How Tiffany’s Got Their Signature Blue Box
“The heritage of Tiffany & Co.—the diamonds, the glamour, the storied legacy of movies and song—is richly reflected in the signature Tiffany Blue that wraps the jeweler’s every creation. One glance at this glorious hue evokes not only excitement, but also appreciation for a legendary style that was crafted by artisans working in a tradition established more than 175 years ago.” -from Tiffanys.com
The real story begins thousands of years ago in the Cerrillos Hills of New Mexico beginning around 600 A.D., first from the Native American peoples, then the Spanish colonists and, later, American Mining companies.
With the arrival of the railroad in 1881 and the development of tourism, people started traveling west and began snapping up the Pueblo Turquoise Jewelry. And the turquoise fad took off.
In 1889, George F. Kunz, Tiffany & Co.’s renowned gemologist, won an award in Paris for a
collection that contained a sample of New Mexico turquoise. According to a New York newspaper: “That is a turquoise far and away the finest in America, and it came from these new mines in New Mexico. It is worth $4,000. … [I]t is probable that gems to the value of $200,000 a year may be obtained from this mine.”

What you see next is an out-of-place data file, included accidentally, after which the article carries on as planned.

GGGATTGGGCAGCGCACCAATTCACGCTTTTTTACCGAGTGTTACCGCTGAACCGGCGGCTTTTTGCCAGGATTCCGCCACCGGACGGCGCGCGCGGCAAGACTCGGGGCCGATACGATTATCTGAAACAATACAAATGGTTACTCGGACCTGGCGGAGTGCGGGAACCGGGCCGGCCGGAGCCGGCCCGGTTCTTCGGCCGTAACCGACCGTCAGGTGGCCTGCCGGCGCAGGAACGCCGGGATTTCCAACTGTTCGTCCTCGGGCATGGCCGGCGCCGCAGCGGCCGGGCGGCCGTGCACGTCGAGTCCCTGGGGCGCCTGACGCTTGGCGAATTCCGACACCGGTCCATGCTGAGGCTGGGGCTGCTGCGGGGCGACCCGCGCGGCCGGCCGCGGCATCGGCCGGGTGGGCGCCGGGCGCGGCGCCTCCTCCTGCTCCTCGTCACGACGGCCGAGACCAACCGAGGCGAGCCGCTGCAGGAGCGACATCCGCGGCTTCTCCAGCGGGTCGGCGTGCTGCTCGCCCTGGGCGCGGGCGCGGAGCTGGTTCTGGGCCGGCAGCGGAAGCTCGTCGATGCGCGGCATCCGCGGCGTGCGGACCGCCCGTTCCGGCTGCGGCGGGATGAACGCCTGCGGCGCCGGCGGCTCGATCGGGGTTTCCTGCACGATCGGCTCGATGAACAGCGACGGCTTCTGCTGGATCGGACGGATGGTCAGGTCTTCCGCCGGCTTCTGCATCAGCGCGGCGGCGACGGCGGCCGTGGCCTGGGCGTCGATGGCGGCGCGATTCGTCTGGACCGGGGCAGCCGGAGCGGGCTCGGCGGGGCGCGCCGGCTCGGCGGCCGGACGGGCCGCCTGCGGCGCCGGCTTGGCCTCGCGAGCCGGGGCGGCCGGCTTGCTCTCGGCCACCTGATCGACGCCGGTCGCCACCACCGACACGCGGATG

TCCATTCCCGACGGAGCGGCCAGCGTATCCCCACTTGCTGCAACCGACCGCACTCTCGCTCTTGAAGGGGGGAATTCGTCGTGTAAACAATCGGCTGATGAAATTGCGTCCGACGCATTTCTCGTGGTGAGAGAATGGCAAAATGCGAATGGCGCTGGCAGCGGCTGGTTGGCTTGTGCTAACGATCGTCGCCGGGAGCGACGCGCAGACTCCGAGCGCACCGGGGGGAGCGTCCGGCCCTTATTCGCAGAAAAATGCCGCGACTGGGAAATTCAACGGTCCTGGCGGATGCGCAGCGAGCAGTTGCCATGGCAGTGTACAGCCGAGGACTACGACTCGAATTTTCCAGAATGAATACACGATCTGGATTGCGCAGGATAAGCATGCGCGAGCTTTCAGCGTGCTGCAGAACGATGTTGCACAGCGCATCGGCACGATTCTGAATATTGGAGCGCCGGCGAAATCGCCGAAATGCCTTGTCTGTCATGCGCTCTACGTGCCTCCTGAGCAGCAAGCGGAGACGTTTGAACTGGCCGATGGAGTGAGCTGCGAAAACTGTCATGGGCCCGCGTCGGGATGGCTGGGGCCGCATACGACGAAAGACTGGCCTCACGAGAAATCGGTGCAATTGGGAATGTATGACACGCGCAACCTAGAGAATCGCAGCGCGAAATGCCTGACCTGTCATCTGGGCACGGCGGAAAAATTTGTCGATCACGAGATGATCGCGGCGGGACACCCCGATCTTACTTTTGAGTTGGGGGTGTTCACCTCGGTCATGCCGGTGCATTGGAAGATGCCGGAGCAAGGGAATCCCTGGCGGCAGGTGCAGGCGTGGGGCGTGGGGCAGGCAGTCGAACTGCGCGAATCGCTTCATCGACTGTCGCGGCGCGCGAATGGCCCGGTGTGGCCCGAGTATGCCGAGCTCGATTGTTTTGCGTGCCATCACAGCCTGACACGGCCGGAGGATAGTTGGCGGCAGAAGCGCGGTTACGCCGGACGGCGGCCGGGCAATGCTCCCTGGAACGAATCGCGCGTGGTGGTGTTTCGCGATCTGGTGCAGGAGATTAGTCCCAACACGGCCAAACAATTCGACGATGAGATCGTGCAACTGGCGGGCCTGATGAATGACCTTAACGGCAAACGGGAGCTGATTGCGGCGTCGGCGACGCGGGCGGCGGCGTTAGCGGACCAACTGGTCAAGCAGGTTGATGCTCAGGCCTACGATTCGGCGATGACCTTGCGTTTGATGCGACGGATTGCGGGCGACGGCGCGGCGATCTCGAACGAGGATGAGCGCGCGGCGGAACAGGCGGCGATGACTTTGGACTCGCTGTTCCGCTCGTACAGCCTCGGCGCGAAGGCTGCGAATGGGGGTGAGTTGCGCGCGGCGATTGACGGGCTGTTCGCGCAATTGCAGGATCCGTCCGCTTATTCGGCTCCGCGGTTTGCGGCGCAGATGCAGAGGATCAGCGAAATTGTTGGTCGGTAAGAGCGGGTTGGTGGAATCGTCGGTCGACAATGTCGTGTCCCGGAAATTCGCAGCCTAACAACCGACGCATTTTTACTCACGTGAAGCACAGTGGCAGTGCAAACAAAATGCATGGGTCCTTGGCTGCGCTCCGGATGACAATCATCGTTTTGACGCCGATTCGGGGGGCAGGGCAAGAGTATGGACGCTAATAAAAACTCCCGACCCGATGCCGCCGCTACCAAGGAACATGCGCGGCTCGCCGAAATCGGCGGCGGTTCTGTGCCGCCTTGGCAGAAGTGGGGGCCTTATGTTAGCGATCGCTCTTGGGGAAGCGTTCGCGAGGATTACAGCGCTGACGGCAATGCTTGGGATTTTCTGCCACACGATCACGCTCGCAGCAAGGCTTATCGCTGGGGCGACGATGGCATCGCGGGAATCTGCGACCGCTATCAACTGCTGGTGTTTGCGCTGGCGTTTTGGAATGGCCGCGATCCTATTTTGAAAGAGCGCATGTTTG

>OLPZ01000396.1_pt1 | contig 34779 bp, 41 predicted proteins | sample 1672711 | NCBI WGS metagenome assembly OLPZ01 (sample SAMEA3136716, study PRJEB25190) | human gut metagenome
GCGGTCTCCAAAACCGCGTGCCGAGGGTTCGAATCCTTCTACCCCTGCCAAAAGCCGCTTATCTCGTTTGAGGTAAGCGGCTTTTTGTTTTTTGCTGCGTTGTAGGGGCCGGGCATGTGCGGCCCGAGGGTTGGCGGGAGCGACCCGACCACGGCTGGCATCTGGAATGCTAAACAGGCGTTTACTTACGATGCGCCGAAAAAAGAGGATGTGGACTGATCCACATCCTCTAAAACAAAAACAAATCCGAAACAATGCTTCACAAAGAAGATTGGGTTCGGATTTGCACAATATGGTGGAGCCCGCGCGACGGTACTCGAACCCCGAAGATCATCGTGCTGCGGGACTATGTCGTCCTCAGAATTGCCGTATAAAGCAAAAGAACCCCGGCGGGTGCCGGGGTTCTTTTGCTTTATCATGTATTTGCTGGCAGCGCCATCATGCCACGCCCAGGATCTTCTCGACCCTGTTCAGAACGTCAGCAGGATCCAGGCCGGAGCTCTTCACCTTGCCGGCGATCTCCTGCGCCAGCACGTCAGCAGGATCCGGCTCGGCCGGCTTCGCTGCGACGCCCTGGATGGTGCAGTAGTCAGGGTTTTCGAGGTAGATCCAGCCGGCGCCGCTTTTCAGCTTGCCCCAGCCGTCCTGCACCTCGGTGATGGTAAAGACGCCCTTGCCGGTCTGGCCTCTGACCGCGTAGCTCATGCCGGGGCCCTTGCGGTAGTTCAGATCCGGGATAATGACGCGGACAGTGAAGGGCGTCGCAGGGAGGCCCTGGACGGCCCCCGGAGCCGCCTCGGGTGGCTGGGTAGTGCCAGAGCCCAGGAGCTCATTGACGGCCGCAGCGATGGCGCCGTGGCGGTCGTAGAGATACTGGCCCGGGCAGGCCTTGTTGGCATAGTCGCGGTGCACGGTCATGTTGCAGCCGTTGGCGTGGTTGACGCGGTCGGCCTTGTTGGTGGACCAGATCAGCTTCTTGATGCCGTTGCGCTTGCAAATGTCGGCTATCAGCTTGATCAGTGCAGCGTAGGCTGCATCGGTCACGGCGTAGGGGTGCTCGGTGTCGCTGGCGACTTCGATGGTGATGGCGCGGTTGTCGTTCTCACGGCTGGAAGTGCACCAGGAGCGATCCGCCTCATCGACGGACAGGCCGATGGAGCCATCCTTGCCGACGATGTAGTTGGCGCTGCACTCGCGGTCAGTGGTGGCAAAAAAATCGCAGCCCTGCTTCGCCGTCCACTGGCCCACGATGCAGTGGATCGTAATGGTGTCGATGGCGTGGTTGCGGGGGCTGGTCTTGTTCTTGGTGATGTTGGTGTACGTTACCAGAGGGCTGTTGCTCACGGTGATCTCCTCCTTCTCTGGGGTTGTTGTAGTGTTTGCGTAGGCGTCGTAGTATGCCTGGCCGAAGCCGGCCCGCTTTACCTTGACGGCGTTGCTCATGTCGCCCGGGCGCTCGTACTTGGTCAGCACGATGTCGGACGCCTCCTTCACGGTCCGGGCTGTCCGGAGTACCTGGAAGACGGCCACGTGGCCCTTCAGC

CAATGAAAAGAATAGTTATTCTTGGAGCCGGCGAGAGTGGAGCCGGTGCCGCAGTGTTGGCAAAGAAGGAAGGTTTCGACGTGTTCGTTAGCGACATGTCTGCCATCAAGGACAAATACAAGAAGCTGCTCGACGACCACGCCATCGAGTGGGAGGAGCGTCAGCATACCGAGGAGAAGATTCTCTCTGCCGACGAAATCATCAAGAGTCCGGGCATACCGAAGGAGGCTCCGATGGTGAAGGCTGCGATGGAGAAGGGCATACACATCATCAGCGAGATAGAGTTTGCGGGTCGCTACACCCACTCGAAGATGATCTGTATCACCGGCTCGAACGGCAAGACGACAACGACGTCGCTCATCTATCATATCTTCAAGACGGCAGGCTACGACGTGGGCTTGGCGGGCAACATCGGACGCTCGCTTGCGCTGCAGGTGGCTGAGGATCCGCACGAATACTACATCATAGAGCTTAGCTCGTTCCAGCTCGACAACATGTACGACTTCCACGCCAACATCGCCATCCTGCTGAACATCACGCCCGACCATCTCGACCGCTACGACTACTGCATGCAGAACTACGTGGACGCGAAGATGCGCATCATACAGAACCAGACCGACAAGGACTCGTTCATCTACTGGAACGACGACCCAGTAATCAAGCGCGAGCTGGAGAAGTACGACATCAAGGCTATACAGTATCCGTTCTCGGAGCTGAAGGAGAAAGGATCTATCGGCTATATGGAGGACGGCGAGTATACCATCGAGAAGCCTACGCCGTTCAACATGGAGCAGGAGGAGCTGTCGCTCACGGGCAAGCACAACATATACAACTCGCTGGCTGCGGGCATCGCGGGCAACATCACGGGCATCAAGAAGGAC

|Drawing by Paulding Farnham of a turquoise bracelet circa 1890.|
Kunz had recognized the possibilities of further branding the Tiffany Blue color by maintaining almost-exclusive rights to the turquoise he made suddenly valuable. A specific turquoise mined in that time in Cerrillos was of the specific “Tiffany Blue.” Almost all of the turquoise was sold to Tiffanys, where designer Paulding Farnham (regarded by some as “Tiffany’s lost genius”) crafted some $2 million worth of it into jewelry.
Tiffany’s still uses the finest and rarest turquoise in their collection, but the Tiffany Cerillos mine is no longer being mined.
On my recent trip to New Mexico, I had the pleasure of going into the Tiffany Mine where that infamous Tiffany Blue can still be seen.